ARCHIVED - Transcript, Hearing April 18, 2016
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Location: Gatineau, Quebec
Date: April 18, 2016
© Copyright Reserved
Attendees and Location
140 Promenade du Portage
- Chairman: Jean-Pierre Blais
- Members: Candice Molnar, Peter Menzies, Linda Vennard, Christopher MacDonald
- Legal Counsel: Emilia de Somma, Amy Hamley
- Secretary: Jade Roy
- Hearing Managers:
John Macri, Christine Bailey, Sarah O’Brian
--- Upon resuming on Monday, April 18, 2016 at 9:03 a.m.
6944 LE PRÉSIDENT: À l’ordre, s'il vous plaît. Order, please.
6945 So those of you in the room, it will be abundantly clear that we will be doing a lot of interpretation today, but those listening that are from a distance may not have noticed.
6946 So I will -- that's why I'm explaining it to you that although we normally operate with French and English interpretation, this morning we will be on top of that also working interpretation through ASL and LSQ.
6947 As a consequence, we will try and others in the room should also endeavour to keep the right pace so that nothing is lost and everything is understood.
6948 Madame la secrétaire?
6949 LA SECRÉTAIRE: Merci.
6950 We will now hear the presentation of Deaf Wireless Canada Committee and then we will hear the presentation of the Canadian Association of the Deaf.
6951 Please introduce yourself and your colleagues and you each have 15 minutes for your presentation.
6952 MS. ANDERSON-KELLETT: Good morning. Thank you, Madam Secretary, and good morning, Chairman, Commissioners and everyone else present here today.
6953 My name is Lisa Anderson-Kellett and I am the Chairperson of the Deaf Wireless Canada Committee. To my left is Arista Haas who is our Secretary. Next to her is Nicole Marsh and beside Nicole is Rytch Newmiller. To my right is Frank Folino, President of the Canadian Association of the Deaf, and to his right is Executive Director James Roots.
6954 Before we get into our presentation, there are a couple of items I’d like to address. I'd like Arista to begin with those comments.
6955 MS. HAAS: Thank you, Lisa.
6956 I’d like to ask permission to include a report entitled “Dear Wireless Survey Analysis” of April 2016. The reason we're asking for permission this morning of the Panel is to have the findings of the report included in the proceedings of which we are here today.
6957 THE CHAIRPERSON: Thank you. We were aware of the issues because you spoke to legal counsel and we’ll take the decision as to whether to include it or not under advisement, but you can go ahead on the assumption that it is part of the proceeding.
6958 MS. HAAS: Thank you.
6959 MS. ANDERSON-KELLETT: Thank you.
6960 There is one extra item of business that I'd like to address.
6961 I would like to ensure or clarify for everyone my role here today is clearly as part of the Deaf Wireless Canadian Committee. I am not here in my capacity as a Director of the Canadian Administrator of Video Relay Service. All information contained in this submission has been in the capacity as my role as a volunteer and not in the capacity of my position as Director of CAV.
6962 No confidential or proprietary information of CAV was used in the preparation of this or all proceeding or subsequent submissions. And any VRS related comments or queries will be deferred to other members of this committee.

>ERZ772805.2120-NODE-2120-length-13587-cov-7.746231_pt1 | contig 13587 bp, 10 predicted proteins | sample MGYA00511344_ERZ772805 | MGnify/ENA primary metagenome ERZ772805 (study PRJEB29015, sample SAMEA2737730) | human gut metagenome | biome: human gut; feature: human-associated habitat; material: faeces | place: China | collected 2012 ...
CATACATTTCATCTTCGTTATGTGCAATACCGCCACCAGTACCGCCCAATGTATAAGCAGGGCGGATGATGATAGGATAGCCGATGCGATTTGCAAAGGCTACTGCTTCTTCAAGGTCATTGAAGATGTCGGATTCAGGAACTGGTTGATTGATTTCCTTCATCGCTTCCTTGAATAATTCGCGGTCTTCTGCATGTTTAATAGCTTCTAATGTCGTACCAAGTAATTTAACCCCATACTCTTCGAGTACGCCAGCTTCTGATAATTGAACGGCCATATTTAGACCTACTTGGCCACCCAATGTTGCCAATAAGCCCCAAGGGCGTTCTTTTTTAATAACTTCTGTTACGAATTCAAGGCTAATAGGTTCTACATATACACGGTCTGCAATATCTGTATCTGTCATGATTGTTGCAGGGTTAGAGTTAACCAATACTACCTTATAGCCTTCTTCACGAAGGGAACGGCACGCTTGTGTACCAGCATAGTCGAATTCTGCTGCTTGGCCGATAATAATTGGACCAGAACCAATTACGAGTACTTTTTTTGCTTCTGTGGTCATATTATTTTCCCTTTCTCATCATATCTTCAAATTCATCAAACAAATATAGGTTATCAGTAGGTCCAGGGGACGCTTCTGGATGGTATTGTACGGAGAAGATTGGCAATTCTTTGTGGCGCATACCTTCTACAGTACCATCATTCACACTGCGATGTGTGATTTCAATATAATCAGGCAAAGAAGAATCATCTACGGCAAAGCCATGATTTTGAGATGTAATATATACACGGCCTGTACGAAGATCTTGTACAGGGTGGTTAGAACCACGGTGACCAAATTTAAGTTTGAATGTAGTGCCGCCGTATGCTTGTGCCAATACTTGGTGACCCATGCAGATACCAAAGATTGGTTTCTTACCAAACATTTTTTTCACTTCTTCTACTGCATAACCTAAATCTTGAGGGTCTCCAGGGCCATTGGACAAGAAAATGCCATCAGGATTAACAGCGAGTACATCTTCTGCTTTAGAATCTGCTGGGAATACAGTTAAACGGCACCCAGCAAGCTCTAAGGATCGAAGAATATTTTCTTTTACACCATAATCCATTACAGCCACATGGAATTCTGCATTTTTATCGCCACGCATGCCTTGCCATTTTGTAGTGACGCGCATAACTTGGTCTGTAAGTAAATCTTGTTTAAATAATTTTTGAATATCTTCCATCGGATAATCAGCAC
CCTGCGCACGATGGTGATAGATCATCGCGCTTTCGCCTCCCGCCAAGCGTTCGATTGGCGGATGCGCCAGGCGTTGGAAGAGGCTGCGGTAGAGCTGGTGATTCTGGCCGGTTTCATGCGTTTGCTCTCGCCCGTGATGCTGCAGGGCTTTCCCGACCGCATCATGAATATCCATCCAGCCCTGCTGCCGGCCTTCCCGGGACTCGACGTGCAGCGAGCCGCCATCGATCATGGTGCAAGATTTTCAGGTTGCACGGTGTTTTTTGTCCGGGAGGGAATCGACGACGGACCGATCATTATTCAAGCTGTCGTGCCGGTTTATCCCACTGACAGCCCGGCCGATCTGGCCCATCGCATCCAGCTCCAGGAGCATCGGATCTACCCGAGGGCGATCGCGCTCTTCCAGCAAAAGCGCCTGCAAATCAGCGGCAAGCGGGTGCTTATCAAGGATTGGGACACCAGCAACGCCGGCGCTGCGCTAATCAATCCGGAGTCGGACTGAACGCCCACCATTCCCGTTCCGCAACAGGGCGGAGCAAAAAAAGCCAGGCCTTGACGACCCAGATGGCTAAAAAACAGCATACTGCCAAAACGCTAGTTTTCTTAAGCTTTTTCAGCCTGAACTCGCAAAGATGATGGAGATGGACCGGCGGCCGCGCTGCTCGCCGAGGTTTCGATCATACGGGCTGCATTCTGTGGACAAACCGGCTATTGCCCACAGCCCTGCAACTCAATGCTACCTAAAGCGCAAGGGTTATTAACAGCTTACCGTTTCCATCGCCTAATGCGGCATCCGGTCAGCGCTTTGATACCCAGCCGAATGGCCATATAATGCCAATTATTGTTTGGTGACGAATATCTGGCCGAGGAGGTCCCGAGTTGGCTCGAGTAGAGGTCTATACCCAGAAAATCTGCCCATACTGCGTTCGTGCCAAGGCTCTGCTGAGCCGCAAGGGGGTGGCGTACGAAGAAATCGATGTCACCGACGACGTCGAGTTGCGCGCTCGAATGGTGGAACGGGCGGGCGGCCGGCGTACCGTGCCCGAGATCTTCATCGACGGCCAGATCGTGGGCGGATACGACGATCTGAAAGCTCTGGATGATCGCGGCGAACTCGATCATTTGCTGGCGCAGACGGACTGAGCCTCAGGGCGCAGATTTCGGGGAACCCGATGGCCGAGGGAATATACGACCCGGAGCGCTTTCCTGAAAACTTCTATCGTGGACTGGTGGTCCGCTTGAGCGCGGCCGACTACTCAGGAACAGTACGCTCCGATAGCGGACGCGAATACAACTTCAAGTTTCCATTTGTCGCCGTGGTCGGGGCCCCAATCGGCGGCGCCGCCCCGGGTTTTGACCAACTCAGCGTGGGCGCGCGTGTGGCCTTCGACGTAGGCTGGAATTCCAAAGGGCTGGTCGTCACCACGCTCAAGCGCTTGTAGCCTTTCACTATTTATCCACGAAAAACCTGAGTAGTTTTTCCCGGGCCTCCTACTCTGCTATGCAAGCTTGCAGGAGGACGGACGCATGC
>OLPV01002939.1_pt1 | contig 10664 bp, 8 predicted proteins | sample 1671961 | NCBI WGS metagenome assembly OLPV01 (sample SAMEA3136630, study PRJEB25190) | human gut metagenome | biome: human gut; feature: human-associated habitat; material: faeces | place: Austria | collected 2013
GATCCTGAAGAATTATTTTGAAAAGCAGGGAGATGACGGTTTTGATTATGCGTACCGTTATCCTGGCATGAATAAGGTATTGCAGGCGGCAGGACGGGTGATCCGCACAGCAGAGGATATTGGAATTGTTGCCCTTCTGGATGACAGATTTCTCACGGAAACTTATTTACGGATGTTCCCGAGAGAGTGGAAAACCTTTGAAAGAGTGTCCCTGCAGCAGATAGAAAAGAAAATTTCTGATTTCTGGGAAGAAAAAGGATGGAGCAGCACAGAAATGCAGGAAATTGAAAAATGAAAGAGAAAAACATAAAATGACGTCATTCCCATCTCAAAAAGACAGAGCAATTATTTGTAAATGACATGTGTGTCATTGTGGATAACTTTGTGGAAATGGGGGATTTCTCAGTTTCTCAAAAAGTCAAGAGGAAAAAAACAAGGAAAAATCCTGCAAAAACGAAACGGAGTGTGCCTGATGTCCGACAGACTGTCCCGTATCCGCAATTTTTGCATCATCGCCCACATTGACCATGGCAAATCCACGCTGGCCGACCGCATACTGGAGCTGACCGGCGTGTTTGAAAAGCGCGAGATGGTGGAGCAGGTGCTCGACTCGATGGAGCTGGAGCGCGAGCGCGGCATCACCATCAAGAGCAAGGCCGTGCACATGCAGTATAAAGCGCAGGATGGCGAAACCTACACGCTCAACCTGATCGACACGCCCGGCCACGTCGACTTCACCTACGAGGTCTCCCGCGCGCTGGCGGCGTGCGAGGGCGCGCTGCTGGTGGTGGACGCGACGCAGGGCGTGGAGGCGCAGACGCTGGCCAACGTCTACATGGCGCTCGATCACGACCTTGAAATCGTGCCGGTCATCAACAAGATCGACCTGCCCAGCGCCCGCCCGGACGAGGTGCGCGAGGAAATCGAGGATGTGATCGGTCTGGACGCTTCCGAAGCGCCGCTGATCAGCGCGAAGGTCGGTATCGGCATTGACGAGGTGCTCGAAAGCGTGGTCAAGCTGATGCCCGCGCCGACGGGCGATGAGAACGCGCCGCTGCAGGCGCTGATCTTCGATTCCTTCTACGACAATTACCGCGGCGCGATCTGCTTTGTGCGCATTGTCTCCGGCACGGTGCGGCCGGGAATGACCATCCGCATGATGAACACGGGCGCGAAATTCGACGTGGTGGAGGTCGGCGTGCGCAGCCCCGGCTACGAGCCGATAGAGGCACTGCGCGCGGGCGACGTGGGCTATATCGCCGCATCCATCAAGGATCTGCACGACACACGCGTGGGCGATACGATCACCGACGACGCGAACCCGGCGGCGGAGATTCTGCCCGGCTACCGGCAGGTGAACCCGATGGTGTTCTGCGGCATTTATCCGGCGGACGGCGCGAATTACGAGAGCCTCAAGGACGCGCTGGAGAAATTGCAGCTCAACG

6963 The mandate. Our committee, we would like to see that wireless service providers provide fair and uniform wireless data plans for all ASL and LSQ users; two, that there are cost-reasonable data plans for all ASL and LSQ users; transparent and clear advertisement of the plans offered by the wireless service providers, and fourth, decrease disparity of product and service provisions within and amongst the various wireless service providers.
6964 MR. NEWMILLER: So we'd like to focus on issues and concerns between the ASL and LSQ users. Many of them are going over their allotted monthly data limits on their bills and this is due to increased video communications which is causing significant bill shock because of the video communication platforms they are using such as FaceTime, Skype, Glide, and other future video technology that may arise.
6965 These users pay for voice minutes and plans that they don’t need. Hearing people pay for unlimited voice minutes while deaf people do not have the same functional equivalency. There are several issues with Texting 9-1-1 due to various restrictions.
6966 And within the wireless service providers, there are a number of issues. A lot of them have a wide disparity offered in the data plans that are not clear and within their own companies, they are not clear and they are not advertised specifically, and there are no fair plans available for ASL and LSQ users and customers.
6967 When we speak about audio versus video, video uses a greater bandwidth than audio which results in higher data usages or overages, i.e. the bill shock that I spoke of previously.
6968 When deaf users receive their bill, they're often shocked at the amount of the bill and did not realize that they had overseeded their data allotment.
6969 The average data plan today is 6 gigabits and most deaf users today are using Glide, FaceTime, Skype, and in the future, with the greater dependency on video conferencing, video communication, this number will rise.
6970 And so just like hearing callers and their voice plans, they have unlimited minutes, we also are promoting the same functional equivalence to have unlimited data use for video conversation communication.
6971 MS. MARSH: We conducted a Canada-wide survey which provided 905 valid responses that we could analyze.
6972 Eight-one (81) percent of the respondents were deaf, hard of hearing, and deafblind.
6973 Fifty-three (53) percent of the respondents still have a house landline phone in order to communicate over their TTY so they are able to communication with 9-1-1. Eighty-four (84) percent plan to cancel their home line plans and begin using wireless technology with the next three years.